All the accoutrements for a canonization were in place well before the game was even played.
Though he wasn’t there to wear it, Luis Suarez’s jersey was hung in its usual place (the holy vestments). A huge crowd awaited him at the airport on his early return, many wearing Suarez masks (the faithful). There were testimonials up and down the nation to his quality (evidence of the miracles performed).
Jose Mujica, Uruguay’s populist president and a former guerrilla fighter, has been acting as God’s advocate in the proceedings.
“FIFA are a bunch of old sons of bitches,” Mujica grumbled Sunday. He called the Suarez suspension from all footballing activities for four months a “fascist ban.”
Shortly after his team had been easily pushed aside by Colombia, Uruguayan captain Diego Lugano was still speaking in panting, hyperbolic terms.
“It’s a breach of human rights that a player cannot go into a stadium where there are 80,000 people, or into a hotel with his teammates – that he cannot work for four months,” Lugano said. “He has committed an offence, but this ban is barbarity. Not even a criminal would receive this penalty.”
In fairness, if you or I had bitten a passerby on the street – and done it for the third time – we’d be receiving something less amenable than a temporary home leave.
If FIFA erred in any way here, it was in allowing the player and his supporters (almost all Uruguayans) to find some protest space between the crime and the punishment. They’ve used that conceptual ground to begin constructing The Martyrdom of Luis Suarez.
Here is the simple calculus of pro sports. If you are not very good, you don’t get away with anything. If you’re reasonably proficient, you get away with some things. If you’re great at what you do – truly great – you can do pretty much anything you like, and repeatedly.
As long as you have the ability to paper over sour memories with sweet play, people will forgive you anything. Apologies aren’t required. All you must do is be seen to be “taking responsibility for your actions” – which is to say, not actively suggesting they didn’t happen.
Ingeniously, Suarez did this in two discrete phases.
On Wednesday, offering his written explanation to a FIFA disciplinary committee, Suarez delved deeply into the more disorienting realms of ontology.
“I lost my balance, making my body unstable and falling on top of my opponent,” he said, in part, in a written statement. “At that moment, I hit my face against the player, leaving a small bruise on my cheek and a strong pain in my teeth.”
That message – plainly a lie – was sent to FIFA, but was meant for his supporters. This was the sand on which they could begin to construct their tower of rage.
Five days later, having stirred Uruguay to a froth, he did not so much retreat as make the next stage in his advance. In a second statement released Monday, he admitted in lawyerly language that Giorgio Chiellini “suffered the physical result of a bite.” He apologized unreservedly.
This was a message sent to his supporters, but meant for FIFA.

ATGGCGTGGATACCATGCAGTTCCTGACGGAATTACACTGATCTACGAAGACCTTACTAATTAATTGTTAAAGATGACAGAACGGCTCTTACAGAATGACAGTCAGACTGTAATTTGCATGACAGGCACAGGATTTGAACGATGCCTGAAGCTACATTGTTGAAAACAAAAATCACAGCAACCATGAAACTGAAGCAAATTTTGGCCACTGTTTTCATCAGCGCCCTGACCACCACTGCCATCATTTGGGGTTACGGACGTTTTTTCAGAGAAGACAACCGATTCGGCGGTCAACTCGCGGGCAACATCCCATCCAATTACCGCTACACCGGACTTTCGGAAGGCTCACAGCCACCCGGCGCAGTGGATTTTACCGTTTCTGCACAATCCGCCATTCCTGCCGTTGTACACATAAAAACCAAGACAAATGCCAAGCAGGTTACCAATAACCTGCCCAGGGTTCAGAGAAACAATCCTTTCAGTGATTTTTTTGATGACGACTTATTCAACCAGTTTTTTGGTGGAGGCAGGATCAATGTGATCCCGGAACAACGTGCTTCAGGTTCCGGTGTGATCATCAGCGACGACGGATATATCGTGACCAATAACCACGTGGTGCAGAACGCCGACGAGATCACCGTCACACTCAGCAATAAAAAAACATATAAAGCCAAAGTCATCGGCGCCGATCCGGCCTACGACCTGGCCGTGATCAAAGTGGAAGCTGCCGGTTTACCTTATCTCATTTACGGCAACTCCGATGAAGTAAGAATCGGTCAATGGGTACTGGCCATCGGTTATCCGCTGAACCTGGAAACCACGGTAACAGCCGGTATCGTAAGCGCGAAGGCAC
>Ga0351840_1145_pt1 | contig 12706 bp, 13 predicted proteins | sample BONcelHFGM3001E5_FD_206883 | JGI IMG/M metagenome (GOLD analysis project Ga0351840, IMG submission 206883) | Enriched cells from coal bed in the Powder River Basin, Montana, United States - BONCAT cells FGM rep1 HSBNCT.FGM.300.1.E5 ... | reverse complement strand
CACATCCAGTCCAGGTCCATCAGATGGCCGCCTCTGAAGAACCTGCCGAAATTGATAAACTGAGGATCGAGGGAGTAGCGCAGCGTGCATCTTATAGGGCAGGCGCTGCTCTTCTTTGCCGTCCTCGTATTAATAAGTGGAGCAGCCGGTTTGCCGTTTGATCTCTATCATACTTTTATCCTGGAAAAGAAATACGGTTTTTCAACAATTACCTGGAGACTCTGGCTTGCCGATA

Admitting his sins up front would not have spared him expulsion from this tournament. Suarez knew that. Whatever the punishment, Uruguayans were going to be incensed. He knew that, too.
So he waited until the attention had shifted from what he’d done to what was being to done him before he changed gears. He’s having it both ways. You have to salute his tactical subtlety, on and off the field.
Suarez counted on a very basic patriotic need – that everyone wants to see themselves reflected in the world’s collective eye.
On this stage – the largest many of the competing nations here will ever occupy – that leads inevitably toward grandiosity. You’re either the conqueror or the thwarted victim. The only unacceptable thing is to have not mattered at all.
Uruguay felt the global barbs at South Africa 2010 after a shameful Suarez handball in the goalmouth allowed his country to squeak past Ghana, and into the semi-finals. That sense of distaste was amplified when the team carried Suarez – who’d been red carded for the offence – off the field on their shoulders.
Eduardo Galeano, a Uruguayan and the sport’s great poet, later called it “an act of patriotic madness.”
They’ve been nursing that sense of outsider frustration ever since, while watching Suarez routinely lampooned in the British press. After the loss to Colombia, it was time for conspiracies and the testimonials of persecution.
“We’ve had to fight against everyone,” midfielder Arévalo Rios told an Uruguayan newspaper. “The truth is they wanted us out.”
The truth is that Uruguay would not have gone very far here, with or without Suarez. They have a formidable team, but an old and tired one.
Losing immediately suits their purposes better. Now they get to nurse a grievance, rather than look to the failings of their talisman. No apology at this point changes that basic calculus. We’re well beyond facts.
That is its own sort of satisfaction. It’s one that can only be found at the World Cup, where all small slights immediately balloon to enormous, historical proportions.
These are the best and most lasting sorts of grudges – ones that aren’t grounded in truths, but in beliefs.
In being shunned, Luis Suarez has managed to conjure one of the World Cup’s true acts of faith.